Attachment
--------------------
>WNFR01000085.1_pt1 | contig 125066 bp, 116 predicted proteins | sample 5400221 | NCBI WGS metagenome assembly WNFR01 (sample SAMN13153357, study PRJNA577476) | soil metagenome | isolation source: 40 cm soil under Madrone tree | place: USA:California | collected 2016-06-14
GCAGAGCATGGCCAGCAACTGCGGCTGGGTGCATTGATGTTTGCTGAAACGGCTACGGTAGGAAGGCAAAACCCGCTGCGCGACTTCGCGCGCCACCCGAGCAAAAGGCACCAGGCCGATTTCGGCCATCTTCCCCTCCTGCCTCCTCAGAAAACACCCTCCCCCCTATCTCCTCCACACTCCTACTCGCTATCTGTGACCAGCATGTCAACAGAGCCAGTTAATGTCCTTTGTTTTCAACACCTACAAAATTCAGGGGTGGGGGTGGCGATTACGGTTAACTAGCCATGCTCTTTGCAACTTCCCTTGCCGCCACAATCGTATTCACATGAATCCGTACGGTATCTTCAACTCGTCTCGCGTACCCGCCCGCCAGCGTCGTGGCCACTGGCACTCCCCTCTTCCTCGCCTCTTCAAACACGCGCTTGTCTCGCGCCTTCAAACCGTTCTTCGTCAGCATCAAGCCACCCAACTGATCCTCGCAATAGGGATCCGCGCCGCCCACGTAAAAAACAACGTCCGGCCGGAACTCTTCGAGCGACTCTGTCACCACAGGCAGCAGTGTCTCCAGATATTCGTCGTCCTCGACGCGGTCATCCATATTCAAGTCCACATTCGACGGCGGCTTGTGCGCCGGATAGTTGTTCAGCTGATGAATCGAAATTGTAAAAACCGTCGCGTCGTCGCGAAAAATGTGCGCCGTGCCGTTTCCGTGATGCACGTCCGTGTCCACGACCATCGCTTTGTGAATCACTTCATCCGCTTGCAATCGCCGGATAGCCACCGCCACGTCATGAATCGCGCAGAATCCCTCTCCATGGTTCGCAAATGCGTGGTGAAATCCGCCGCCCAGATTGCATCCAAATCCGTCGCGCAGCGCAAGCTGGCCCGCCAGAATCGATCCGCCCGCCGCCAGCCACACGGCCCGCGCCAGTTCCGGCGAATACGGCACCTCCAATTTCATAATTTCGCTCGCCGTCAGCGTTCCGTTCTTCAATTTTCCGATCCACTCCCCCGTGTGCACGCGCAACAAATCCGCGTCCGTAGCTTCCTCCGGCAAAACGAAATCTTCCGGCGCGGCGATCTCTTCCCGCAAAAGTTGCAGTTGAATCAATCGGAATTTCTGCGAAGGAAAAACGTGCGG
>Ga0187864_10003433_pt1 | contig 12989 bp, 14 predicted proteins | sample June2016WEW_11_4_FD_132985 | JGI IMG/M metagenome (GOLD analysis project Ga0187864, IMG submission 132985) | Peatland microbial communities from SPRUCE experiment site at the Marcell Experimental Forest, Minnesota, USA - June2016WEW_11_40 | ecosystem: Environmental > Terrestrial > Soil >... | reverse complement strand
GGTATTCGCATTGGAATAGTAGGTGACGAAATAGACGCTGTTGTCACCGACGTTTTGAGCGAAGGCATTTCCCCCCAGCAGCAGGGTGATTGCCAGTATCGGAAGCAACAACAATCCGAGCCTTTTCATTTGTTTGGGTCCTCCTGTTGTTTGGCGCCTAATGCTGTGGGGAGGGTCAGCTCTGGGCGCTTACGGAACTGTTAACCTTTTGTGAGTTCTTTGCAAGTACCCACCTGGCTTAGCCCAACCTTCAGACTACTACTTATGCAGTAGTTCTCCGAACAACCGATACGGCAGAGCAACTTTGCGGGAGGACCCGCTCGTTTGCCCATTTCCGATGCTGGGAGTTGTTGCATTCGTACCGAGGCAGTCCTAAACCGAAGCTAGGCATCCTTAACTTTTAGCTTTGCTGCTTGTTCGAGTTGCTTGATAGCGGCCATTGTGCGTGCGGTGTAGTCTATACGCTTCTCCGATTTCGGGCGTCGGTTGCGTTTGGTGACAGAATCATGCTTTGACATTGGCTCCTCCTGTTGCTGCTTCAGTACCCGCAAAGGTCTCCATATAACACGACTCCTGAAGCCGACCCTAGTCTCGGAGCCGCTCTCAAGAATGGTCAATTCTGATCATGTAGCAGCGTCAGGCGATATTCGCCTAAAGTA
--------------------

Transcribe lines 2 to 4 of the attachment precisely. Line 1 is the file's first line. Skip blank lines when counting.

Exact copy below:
GCAGAGCATGGCCAGCAACTGCGGCTGGGTGCATTGATGTTTGCTGAAACGGCTACGGTAGGAAGGCAAAACCCGCTGCGCGACTTCGCGCGCCACCCGAGCAAAAGGCACCAGGCCGATTTCGGCCATCTTCCCCTCCTGCCTCCTCAGAAAACACCCTCCCCCCTATCTCCTCCACACTCCTACTCGCTATCTGTGACCAGCATGTCAACAGAGCCAGTTAATGTCCTTTGTTTTCAACACCTACAAAATTCAGGGGTGGGGGTGGCGATTACGGTTAACTAGCCATGCTCTTTGCAACTTCCCTTGCCGCCACAATCGTATTCACATGAATCCGTACGGTATCTTCAACTCGTCTCGCGTACCCGCCCGCCAGCGTCGTGGCCACTGGCACTCCCCTCTTCCTCGCCTCTTCAAACACGCGCTTGTCTCGCGCCTTCAAACCGTTCTTCGTCAGCATCAAGCCACCCAACTGATCCTCGCAATAGGGATCCGCGCCGCCCACGTAAAAAACAACGTCCGGCCGGAACTCTTCGAGCGACTCTGTCACCACAGGCAGCAGTGTCTCCAGATATTCGTCGTCCTCGACGCGGTCATCCATATTCAAGTCCACATTCGACGGCGGCTTGTGCGCCGGATAGTTGTTCAGCTGATGAATCGAAATTGTAAAAACCGTCGCGTCGTCGCGAAAAATGTGCGCCGTGCCGTTTCCGTGATGCACGTCCGTGTCCACGACCATCGCTTTGTGAATCACTTCATCCGCTTGCAATCGCCGGATAGCCACCGCCACGTCATGAATCGCGCAGAATCCCTCTCCATGGTTCGCAAATGCGTGGTGAAATCCGCCGCCCAGATTGCATCCAAATCCGTCGCGCAGCGCAAGCTGGCCCGCCAGAATCGATCCGCCCGCCGCCAGCCACACGGCCCGCGCCAGTTCCGGCGAATACGGCACCTCCAATTTCATAATTTCGCTCGCCGTCAGCGTTCCGTTCTTCAATTTTCCGATCCACTCCCCCGTGTGCACGCGCAACAAATCCGCGTCCGTAGCTTCCTCCGGCAAAACGAAATCTTCCGGCGCGGCGATCTCTTCCCGCAAAAGTTGCAGTTGAATCAATCGGAATTTCTGCGAAGGAAAAACGTGCGG
>Ga0187864_10003433_pt1 | contig 12989 bp, 14 predicted proteins | sample June2016WEW_11_4_FD_132985 | JGI IMG/M metagenome (GOLD analysis project Ga0187864, IMG submission 132985) | Peatland microbial communities from SPRUCE experiment site at the Marcell Experimental Forest, Minnesota, USA - June2016WEW_11_40 | ecosystem: Environmental > Terrestrial > Soil >... | reverse complement strand
GGTATTCGCATTGGAATAGTAGGTGACGAAATAGACGCTGTTGTCACCGACGTTTTGAGCGAAGGCATTTCCCCCCAGCAGCAGGGTGATTGCCAGTATCGGAAGCAACAACAATCCGAGCCTTTTCATTTGTTTGGGTCCTCCTGTTGTTTGGCGCCTAATGCTGTGGGGAGGGTCAGCTCTGGGCGCTTACGGAACTGTTAACCTTTTGTGAGTTCTTTGCAAGTACCCACCTGGCTTAGCCCAACCTTCAGACTACTACTTATGCAGTAGTTCTCCGAACAACCGATACGGCAGAGCAACTTTGCGGGAGGACCCGCTCGTTTGCCCATTTCCGATGCTGGGAGTTGTTGCATTCGTACCGAGGCAGTCCTAAACCGAAGCTAGGCATCCTTAACTTTTAGCTTTGCTGCTTGTTCGAGTTGCTTGATAGCGGCCATTGTGCGTGCGGTGTAGTCTATACGCTTCTCCGATTTCGGGCGTCGGTTGCGTTTGGTGACAGAATCATGCTTTGACATTGGCTCCTCCTGTTGCTGCTTCAGTACCCGCAAAGGTCTCCATATAACACGACTCCTGAAGCCGACCCTAGTCTCGGAGCCGCTCTCAAGAATGGTCAATTCTGATCATGTAGCAGCGTCAGGCGATATTCGCCTAAAGTA